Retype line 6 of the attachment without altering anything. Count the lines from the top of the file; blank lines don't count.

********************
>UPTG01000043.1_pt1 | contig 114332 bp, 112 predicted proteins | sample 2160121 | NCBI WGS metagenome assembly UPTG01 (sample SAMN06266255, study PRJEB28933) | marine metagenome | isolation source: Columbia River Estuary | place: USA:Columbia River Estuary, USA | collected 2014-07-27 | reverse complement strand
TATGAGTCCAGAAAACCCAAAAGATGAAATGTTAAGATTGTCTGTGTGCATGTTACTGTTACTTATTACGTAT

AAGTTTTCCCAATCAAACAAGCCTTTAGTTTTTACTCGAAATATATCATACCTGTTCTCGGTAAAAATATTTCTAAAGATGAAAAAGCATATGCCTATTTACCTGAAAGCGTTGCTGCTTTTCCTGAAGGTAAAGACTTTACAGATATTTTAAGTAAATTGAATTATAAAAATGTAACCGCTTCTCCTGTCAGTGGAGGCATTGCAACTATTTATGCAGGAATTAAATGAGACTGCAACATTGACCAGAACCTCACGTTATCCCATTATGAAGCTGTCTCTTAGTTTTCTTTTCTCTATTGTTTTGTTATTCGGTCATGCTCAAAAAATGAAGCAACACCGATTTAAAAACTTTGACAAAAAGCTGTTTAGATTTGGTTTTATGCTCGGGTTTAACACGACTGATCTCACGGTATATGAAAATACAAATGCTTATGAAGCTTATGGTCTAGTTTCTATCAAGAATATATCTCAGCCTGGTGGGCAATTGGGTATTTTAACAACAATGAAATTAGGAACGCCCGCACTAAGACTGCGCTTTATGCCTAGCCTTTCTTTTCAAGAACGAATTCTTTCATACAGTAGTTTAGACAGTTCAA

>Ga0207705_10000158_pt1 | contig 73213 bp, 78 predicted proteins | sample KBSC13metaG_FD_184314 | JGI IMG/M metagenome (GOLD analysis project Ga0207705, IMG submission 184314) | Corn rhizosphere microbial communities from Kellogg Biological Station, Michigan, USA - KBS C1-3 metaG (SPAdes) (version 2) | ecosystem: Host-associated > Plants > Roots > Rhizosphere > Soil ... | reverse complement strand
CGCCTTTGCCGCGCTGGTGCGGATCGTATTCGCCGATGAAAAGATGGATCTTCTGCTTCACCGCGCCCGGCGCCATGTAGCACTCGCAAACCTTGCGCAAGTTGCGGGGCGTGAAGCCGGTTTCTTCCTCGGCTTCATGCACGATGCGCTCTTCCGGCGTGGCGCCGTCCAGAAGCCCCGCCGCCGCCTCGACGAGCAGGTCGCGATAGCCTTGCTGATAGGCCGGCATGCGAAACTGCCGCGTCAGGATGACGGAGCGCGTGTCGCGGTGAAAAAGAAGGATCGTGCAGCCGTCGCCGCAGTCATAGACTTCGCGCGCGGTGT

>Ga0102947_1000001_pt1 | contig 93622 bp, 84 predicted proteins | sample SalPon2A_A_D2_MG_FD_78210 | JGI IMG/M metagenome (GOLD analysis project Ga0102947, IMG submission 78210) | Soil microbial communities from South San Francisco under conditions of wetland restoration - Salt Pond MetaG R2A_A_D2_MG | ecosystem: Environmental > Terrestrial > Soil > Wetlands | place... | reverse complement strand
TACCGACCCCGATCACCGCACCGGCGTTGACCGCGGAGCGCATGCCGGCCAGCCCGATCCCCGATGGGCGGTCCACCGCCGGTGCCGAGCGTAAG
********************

>Ga0102947_1000001_pt1 | contig 93622 bp, 84 predicted proteins | sample SalPon2A_A_D2_MG_FD_78210 | JGI IMG/M metagenome (GOLD analysis project Ga0102947, IMG submission 78210) | Soil microbial communities from South San Francisco under conditions of wetland restoration - Salt Pond MetaG R2A_A_D2_MG | ecosystem: Environmental > Terrestrial > Soil > Wetlands | place... | reverse complement strand